Medical science and chance encounters
In my early 20s, I working as a research scientist at the University of Cape Towns’ famed Ischaemic Heart Research Unit (now the Hatter Institute).
In my free time, I explored wineries and new varietals that were right on our doorstep in Cape Town and Stellenbosch. Some of those wine farms are 300 years old, wine tourism has been well developed for a long time. I had the time of my life.
My journey into the wine industry was quite by accident actually. I never really had the X-factor to become a hot-shot scientist, I was driven to vegetarianism by the smell of the research test animals while manipulating their hearts.
Instead, I got a job as a medical rep with one of the pharmaceutical companies I did trials for, which was very humbling, and I was about to embark on a short-lived career when I attended a wine festival on the top of Paarl Mountain with an old friend.
There was this Kiwi with really flat vowels... his name was Kim. One thing led to another, and 3 years later after some serious to-ing and fro-ing, I arrived in NZ with my suitcase and my university degrees.
The humble beginnings of Kim Crawford Wine
At first, I worked for a German diagnostics company in NZ, where I was very lucky to have good business principles drilled into me by a patient team. I learnt that writing a research paper is not dissimilar to a business plan, so I was on my way.
We had two babies 13 months apart, so going back to a big job wasn’t going to work for me. We started the Kim Crawford brand on $20,000 from the spare room of our little central Auckland home.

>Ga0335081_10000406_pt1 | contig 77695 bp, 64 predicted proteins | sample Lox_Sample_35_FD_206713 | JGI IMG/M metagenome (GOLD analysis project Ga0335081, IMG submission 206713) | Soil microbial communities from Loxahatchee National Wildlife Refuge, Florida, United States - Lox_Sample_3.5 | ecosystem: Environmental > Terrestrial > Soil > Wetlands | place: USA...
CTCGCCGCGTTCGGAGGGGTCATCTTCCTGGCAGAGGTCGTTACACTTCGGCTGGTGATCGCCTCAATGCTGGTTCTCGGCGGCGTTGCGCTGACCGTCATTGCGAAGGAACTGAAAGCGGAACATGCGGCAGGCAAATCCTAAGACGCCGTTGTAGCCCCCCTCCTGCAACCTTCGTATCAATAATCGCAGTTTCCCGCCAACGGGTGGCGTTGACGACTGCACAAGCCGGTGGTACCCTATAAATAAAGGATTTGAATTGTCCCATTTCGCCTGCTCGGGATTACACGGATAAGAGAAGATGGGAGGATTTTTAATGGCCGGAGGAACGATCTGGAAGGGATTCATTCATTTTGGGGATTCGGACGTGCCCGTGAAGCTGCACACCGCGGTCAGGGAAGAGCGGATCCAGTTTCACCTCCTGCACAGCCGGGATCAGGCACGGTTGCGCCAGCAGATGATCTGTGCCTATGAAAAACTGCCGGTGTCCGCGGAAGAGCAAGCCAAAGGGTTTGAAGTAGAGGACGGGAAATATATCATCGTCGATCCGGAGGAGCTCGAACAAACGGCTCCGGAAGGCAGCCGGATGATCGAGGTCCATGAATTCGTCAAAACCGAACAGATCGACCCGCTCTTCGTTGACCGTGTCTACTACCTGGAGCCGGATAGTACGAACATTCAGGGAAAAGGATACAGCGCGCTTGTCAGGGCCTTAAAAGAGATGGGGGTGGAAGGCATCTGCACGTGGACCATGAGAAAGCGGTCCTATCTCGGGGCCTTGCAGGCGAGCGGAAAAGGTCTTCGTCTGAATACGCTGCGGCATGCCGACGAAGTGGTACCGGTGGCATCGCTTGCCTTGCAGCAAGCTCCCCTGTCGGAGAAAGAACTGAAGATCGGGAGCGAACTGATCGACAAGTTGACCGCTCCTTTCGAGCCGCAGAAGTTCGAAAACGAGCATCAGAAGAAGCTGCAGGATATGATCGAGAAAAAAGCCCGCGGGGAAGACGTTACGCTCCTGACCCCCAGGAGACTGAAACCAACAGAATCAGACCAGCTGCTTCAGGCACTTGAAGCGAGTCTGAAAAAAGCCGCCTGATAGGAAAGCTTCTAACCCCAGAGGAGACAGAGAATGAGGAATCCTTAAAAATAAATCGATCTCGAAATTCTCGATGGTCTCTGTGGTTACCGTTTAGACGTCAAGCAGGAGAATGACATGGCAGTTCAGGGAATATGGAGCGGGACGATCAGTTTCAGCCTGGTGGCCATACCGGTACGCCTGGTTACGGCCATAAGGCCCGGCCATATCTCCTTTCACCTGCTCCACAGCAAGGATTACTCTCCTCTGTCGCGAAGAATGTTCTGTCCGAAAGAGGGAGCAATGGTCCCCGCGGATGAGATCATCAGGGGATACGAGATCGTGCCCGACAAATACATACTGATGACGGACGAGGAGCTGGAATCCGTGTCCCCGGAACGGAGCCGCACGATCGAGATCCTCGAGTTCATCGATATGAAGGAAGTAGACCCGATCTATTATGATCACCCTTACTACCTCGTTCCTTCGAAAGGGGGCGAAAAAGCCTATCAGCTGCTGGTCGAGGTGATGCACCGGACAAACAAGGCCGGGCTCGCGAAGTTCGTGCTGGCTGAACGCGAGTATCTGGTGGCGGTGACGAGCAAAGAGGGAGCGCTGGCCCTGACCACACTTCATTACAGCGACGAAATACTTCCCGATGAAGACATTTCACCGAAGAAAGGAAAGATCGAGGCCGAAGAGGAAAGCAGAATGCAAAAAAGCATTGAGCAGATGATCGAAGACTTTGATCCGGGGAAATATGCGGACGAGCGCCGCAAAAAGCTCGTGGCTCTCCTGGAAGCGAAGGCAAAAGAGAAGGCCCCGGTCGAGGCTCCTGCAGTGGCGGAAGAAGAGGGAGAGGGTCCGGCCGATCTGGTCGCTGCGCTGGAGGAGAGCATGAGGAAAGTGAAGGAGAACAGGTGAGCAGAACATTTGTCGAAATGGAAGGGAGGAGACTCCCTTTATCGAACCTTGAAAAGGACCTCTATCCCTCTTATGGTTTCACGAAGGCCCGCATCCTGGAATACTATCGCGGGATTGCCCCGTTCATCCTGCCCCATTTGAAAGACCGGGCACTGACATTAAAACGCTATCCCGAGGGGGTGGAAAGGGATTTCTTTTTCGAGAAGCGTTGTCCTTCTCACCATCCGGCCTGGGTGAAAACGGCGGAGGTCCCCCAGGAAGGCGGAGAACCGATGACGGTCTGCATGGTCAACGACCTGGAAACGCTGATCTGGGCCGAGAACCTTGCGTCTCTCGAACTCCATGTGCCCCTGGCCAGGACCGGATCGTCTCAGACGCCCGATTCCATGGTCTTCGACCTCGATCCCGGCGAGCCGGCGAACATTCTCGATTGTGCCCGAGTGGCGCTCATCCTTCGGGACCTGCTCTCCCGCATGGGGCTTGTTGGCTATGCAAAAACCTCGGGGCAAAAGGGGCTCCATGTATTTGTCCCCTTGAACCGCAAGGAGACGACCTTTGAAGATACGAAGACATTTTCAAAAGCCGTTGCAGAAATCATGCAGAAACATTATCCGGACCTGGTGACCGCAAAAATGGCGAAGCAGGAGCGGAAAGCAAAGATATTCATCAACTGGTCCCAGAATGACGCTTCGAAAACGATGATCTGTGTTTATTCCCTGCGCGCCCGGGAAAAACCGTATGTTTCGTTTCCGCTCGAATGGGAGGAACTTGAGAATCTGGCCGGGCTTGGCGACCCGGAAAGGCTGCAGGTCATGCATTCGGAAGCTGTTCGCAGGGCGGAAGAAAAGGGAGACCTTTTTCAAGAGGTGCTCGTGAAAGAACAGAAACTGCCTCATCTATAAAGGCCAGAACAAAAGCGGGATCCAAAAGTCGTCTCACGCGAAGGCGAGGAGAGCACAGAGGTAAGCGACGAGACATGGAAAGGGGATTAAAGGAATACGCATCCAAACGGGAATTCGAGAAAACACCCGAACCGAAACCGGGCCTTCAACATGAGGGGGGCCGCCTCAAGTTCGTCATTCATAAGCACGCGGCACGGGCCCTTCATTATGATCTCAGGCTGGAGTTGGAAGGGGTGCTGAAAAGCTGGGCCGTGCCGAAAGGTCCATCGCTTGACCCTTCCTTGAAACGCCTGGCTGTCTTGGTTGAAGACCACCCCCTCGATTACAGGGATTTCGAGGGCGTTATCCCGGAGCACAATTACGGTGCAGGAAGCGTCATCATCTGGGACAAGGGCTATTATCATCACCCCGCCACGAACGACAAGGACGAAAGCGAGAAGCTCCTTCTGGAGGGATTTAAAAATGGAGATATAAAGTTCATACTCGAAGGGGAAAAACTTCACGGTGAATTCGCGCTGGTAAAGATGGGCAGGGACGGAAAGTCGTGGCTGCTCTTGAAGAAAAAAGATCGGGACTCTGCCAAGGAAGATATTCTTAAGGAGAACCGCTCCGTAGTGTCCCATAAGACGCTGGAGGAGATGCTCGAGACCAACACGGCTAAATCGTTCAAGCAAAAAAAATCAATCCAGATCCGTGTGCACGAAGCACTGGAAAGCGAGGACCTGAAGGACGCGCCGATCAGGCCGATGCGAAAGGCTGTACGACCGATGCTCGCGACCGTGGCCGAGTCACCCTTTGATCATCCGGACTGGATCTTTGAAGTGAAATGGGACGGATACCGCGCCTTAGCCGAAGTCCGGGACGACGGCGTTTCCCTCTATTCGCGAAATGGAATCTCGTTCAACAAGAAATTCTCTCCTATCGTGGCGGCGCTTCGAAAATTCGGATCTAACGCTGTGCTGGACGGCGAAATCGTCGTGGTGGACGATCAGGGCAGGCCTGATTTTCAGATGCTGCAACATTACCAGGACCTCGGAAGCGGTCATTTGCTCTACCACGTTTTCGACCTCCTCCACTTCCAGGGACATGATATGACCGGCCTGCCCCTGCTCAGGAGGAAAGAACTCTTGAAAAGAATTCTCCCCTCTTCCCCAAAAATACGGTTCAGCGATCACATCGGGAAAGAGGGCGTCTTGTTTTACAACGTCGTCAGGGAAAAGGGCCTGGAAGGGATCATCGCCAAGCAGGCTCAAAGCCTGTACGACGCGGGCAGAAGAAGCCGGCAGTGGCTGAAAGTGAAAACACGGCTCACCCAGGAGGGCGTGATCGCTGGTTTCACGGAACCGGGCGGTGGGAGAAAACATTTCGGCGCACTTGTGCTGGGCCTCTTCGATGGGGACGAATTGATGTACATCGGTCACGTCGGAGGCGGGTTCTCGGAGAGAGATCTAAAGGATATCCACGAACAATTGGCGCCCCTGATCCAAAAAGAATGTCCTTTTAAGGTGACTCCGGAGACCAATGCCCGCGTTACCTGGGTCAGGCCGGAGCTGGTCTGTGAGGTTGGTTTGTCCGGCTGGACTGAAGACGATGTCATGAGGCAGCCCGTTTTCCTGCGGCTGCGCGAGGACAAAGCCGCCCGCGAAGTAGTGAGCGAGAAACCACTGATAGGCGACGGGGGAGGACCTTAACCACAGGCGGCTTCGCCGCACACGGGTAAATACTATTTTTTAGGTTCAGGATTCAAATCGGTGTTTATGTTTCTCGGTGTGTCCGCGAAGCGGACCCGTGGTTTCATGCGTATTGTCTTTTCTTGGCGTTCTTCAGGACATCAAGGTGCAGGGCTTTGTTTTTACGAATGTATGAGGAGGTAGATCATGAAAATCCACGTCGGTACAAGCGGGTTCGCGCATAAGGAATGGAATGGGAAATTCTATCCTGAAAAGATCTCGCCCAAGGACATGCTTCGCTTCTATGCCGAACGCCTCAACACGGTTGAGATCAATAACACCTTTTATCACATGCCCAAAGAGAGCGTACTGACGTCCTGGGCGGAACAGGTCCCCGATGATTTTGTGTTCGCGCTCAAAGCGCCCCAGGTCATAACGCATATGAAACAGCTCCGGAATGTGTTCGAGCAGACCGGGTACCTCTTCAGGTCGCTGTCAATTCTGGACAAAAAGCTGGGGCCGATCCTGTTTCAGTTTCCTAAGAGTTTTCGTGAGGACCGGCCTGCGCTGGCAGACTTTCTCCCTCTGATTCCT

Kim made the wine, I made the brand, it was dubbed the first “virtual” winery (grower-based model). We were going to keep it small, but the brand and the NZ wine industry exploded internationally. The rest is history.
Obviously, building the Kim Crawford brand into the mega NZ brand that it is today, with the help of Constellation in the past few years, has been one of my biggest business successes.
But the launch and life of Pansy! Rose in 2002, a wine for the LGBT community, was one of the better things I have done. It was against the advice of many, but what a party that was!
Going organic with Loveblock
To date, I am immensely proud of what we have achieved at Loveblock Farm, it was a massive challenge and is ever evolving.
From a production point of view, the past few seasons have been nerve-wracking. I guess this is when experience comes in – 1995 was a bitter learning experience but it sure has come in handy.
In difficult years, the role of the winemaker is critical. I think I’ve got that covered!
I really enjoy the vineyard side of things as well and am committed to organics. We have so much to learn in NZ, it’s been exciting to be part of it for the past 25 years, and I can’t wait to see what the flavours do every year.
On the New Zealand Wine Industry
My favourite thing about the wine industry is unquestionably the people.
One meets a spectrum of people who are generally interested in what you have to say. People have afforded the deep-hearted generosity and some jolly good laughs.
It has been a privilege to be involved in the Women in Wine programme as a mentor. Women are really good at questioning our ability, so I think the programme has benefitted both the mentee and me!
I look forward to an extended version where we will be able to give both young women and men a leg up.